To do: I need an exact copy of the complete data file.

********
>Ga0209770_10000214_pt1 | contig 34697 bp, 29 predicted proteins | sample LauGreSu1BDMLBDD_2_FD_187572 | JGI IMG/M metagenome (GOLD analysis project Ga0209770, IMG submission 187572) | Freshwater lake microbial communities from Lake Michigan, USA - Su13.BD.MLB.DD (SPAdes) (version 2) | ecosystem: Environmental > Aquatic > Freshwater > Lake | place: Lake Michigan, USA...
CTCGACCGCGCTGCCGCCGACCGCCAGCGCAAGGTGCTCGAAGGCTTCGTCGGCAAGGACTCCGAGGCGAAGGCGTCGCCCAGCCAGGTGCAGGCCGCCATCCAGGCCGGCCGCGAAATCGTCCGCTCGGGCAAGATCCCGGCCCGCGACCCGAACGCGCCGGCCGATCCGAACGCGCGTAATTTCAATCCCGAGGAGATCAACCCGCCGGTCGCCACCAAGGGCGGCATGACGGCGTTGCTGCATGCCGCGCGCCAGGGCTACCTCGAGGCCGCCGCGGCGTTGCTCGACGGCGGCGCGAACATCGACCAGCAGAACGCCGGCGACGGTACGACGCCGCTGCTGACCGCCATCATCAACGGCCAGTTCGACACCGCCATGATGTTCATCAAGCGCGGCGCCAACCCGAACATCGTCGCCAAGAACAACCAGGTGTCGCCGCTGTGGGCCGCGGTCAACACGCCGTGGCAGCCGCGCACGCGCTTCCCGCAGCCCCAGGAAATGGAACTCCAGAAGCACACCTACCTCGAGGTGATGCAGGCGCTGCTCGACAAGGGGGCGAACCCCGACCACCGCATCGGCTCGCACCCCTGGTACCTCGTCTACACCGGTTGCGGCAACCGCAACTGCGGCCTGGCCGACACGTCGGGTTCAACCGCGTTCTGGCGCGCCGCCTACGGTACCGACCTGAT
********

>Ga0209770_10000214_pt1 | contig 34697 bp, 29 predicted proteins | sample LauGreSu1BDMLBDD_2_FD_187572 | JGI IMG/M metagenome (GOLD analysis project Ga0209770, IMG submission 187572) | Freshwater lake microbial communities from Lake Michigan, USA - Su13.BD.MLB.DD (SPAdes) (version 2) | ecosystem: Environmental > Aquatic > Freshwater > Lake | place: Lake Michigan, USA...
CTCGACCGCGCTGCCGCCGACCGCCAGCGCAAGGTGCTCGAAGGCTTCGTCGGCAAGGACTCCGAGGCGAAGGCGTCGCCCAGCCAGGTGCAGGCCGCCATCCAGGCCGGCCGCGAAATCGTCCGCTCGGGCAAGATCCCGGCCCGCGACCCGAACGCGCCGGCCGATCCGAACGCGCGTAATTTCAATCCCGAGGAGATCAACCCGCCGGTCGCCACCAAGGGCGGCATGACGGCGTTGCTGCATGCCGCGCGCCAGGGCTACCTCGAGGCCGCCGCGGCGTTGCTCGACGGCGGCGCGAACATCGACCAGCAGAACGCCGGCGACGGTACGACGCCGCTGCTGACCGCCATCATCAACGGCCAGTTCGACACCGCCATGATGTTCATCAAGCGCGGCGCCAACCCGAACATCGTCGCCAAGAACAACCAGGTGTCGCCGCTGTGGGCCGCGGTCAACACGCCGTGGCAGCCGCGCACGCGCTTCCCGCAGCCCCAGGAAATGGAACTCCAGAAGCACACCTACCTCGAGGTGATGCAGGCGCTGCTCGACAAGGGGGCGAACCCCGACCACCGCATCGGCTCGCACCCCTGGTACCTCGTCTACACCGGTTGCGGCAACCGCAACTGCGGCCTGGCCGACACGTCGGGTTCAACCGCGTTCTGGCGCGCCGCCTACGGTACCGACCTGAT